What question are you asked most often when someone finds out what you do? How do you respond??

I tell people I work in acquisitions for the federal government and nobody ever asks a follow-up question. 

What sort of training and education would one need for your job?

I have no idea. I stumbled into acquisitions as “other duties as assigned” when I was working in the National Ocean Service Office of Response and Restoration. As I was looking for other opportunities, it became quite obvious that being a Contracting Officer’s Representative and understanding acquisitions is a much more transferable skill set than marine policy. 

What inspired you to pursue a career in your field?

I thought the international diplomacy involved in ocean use was really interesting.  

What projects are you working on now? Are there any upcoming projects that you are excited about?

Most of my work is cyclical based on the government fiscal year and contract acquisition timelines and need dates, not project-specific.

What is your favorite aspect of your job?

I like helping people get their jobs done, and for those who need to learn the execution side of money, making the training as entertaining as possible.

Who are you outside of your career?

Mom, daughter, gardener, book reader (to myself and out loud to others), friend, cleaner, washerwoman, sister, cousin, TV-watcher, fixer, and long long ago, when all my free hours were my own, I wove tapestries. 

The United States Provides Immediate Assistance to Respond to Drought in Kiribati

Source: USAID

The United States, through the U.S. Agency for International Development (USAID), is providing $500,000 in humanitarian assistance to respond to the drought across Kiribati due to below normal rainfall exacerbated by the ongoing impacts of climate change. So far this year, some areas have recorded less than 2.3 inches of rainfall total. The resulting drought has affected all 123,000 people residing in Kiribati, including 94,000 people in the severely impacted Gilbert Islands, which is heavily dependent on rainwater harvesting. 

This funding allows USAID partner United Nations Children’s Emergency Fund (UNICEF) to immediately strengthen the capacity of the government to monitor groundwater, including the salinity levels, and provide critical water conservation and treatment messaging to affected populations. U.S. officials in the region and Washington, D.C. are closely monitoring humanitarian impacts of this drought in coordination with partners throughout the region. The United States stands with communities in Kiribati as they continue to face the impacts of this drought.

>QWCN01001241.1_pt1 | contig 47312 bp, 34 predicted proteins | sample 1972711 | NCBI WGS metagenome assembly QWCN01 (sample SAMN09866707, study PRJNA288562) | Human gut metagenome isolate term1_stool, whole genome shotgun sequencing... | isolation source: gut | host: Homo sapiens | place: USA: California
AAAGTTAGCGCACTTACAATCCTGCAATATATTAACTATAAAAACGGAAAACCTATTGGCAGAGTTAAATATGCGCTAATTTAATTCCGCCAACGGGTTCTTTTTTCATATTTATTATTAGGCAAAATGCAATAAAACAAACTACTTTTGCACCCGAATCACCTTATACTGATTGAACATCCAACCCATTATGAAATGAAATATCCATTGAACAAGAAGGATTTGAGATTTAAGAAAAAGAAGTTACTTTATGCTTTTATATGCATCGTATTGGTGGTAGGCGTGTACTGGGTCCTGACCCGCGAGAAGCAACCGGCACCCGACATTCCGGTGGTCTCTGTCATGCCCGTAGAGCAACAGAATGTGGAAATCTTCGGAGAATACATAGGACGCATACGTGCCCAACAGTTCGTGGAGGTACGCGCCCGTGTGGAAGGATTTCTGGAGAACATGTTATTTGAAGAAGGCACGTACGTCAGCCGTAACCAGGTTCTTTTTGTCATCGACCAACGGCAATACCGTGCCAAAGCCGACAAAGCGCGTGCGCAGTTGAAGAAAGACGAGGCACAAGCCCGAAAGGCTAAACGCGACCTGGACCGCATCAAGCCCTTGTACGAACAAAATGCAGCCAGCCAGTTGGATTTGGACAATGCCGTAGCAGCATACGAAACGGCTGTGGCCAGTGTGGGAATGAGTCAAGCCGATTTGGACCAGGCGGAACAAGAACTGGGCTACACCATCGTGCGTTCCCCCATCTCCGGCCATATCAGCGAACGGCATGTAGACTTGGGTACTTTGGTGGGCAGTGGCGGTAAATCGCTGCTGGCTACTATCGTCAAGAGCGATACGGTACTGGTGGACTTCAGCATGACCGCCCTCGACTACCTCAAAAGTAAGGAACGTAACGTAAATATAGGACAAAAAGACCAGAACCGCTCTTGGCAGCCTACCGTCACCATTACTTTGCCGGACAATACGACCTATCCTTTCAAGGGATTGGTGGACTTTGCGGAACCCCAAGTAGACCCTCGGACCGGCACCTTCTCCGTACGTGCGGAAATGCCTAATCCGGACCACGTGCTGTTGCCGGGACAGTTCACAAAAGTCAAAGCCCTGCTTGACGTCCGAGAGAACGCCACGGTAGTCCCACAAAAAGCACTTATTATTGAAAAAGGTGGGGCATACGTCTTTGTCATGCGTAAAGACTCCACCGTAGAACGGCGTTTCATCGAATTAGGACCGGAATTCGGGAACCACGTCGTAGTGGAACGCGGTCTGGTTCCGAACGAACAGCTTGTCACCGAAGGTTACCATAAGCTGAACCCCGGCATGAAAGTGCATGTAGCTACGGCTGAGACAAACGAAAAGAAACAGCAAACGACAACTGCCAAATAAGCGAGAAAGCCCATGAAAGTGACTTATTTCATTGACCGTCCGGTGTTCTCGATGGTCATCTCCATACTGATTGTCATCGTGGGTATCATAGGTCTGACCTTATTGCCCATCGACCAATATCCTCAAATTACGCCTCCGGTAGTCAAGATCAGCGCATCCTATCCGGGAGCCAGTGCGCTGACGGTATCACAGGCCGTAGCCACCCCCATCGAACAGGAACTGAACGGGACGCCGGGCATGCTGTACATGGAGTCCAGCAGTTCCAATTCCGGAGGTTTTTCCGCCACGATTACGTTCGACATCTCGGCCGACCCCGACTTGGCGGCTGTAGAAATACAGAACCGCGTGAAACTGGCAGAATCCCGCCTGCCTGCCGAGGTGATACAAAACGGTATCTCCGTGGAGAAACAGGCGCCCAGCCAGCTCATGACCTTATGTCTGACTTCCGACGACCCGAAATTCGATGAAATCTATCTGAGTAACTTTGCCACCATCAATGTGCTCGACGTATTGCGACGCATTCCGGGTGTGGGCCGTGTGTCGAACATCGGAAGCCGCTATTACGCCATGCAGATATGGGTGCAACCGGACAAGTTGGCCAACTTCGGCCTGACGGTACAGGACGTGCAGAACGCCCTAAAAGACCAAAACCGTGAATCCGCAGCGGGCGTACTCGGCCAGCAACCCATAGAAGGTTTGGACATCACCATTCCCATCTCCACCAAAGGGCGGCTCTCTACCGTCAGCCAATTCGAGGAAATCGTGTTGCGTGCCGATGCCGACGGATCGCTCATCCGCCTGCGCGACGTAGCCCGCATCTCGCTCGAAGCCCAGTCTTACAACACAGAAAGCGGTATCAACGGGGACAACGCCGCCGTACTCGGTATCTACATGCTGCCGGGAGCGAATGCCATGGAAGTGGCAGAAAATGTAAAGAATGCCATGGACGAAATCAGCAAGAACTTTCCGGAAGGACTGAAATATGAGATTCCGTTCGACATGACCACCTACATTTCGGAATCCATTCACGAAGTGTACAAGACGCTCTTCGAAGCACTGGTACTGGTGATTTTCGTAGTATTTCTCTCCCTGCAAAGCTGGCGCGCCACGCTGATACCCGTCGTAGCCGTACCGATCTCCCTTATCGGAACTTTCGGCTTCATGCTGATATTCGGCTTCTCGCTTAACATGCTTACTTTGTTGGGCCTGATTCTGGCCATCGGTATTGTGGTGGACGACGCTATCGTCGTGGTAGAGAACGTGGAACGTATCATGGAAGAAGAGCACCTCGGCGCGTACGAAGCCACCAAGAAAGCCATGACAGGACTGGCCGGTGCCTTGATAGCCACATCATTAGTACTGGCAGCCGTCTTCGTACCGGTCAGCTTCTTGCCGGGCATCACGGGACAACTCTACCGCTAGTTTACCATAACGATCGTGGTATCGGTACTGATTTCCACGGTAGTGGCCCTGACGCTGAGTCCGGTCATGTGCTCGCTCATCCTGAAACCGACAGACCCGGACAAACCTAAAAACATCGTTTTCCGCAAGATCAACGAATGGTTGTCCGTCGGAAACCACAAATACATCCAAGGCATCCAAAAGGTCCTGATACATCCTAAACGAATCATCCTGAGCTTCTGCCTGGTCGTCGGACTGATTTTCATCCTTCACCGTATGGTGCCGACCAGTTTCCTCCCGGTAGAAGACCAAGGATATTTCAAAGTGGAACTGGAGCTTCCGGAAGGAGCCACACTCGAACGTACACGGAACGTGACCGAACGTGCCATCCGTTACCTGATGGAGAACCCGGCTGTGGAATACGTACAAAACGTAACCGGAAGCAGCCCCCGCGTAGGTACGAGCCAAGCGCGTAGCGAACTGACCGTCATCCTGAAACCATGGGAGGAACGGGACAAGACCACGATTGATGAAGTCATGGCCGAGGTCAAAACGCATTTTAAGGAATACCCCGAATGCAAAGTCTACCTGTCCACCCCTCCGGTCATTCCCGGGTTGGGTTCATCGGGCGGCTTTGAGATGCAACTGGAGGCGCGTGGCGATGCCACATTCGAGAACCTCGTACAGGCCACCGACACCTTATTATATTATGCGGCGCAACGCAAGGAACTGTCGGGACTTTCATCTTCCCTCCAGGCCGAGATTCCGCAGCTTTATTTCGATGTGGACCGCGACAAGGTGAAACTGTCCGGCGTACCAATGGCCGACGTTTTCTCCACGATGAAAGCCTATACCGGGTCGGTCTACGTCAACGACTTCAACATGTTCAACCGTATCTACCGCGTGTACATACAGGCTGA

USAID has long supported early recovery, risk reduction, and resilience initiatives throughout the Pacific, including in Kiribati, to support disaster preparedness and response capacities. In Kiribati, this includes efforts to mobilize youth and volunteers in disaster preparedness through the Kiribati Red Cross Society (KRCS) and capacity building for the KRCS through the International Federation of the Red Cross and Red Crescent Societies. USAID will continue to work with partners year-round to equip communities to withstand disasters.

Administrator Samantha Power Launches up to $30 Million TradeBoost Program in Zambia in Support of the Prosper Africa and Feed the Future Initiatives

Source: USAID

Today, Administrator Samantha Power launched a groundbreaking new $30 million, subject to appropriations, trade and investment program, called TradeBoost Zambia, that will advance the U.S. government’s Prosper Africa and Feed the Future initiatives. TradeBoost is among the first projects to be launched as part of USAID’s new continent-wide Africa Trade and Investment program, the Agency’s flagship effort in support of Prosper Africa. TradeBoost will amplify market intelligence, increase investment in Zambian businesses, and direct targeted trade facilitation support to Zambian businesses to reach regional and international markets. TradeBoost prioritizes locally-led development with all sub-contracts and grants going to local partners. The program will focus on businesses led by women and young people who invest in climate smart production.    

As part of this new trade and investment program, Administrator Power announced two private sector partnerships that will enhance Zambia’s ability to grow food for people across Africa.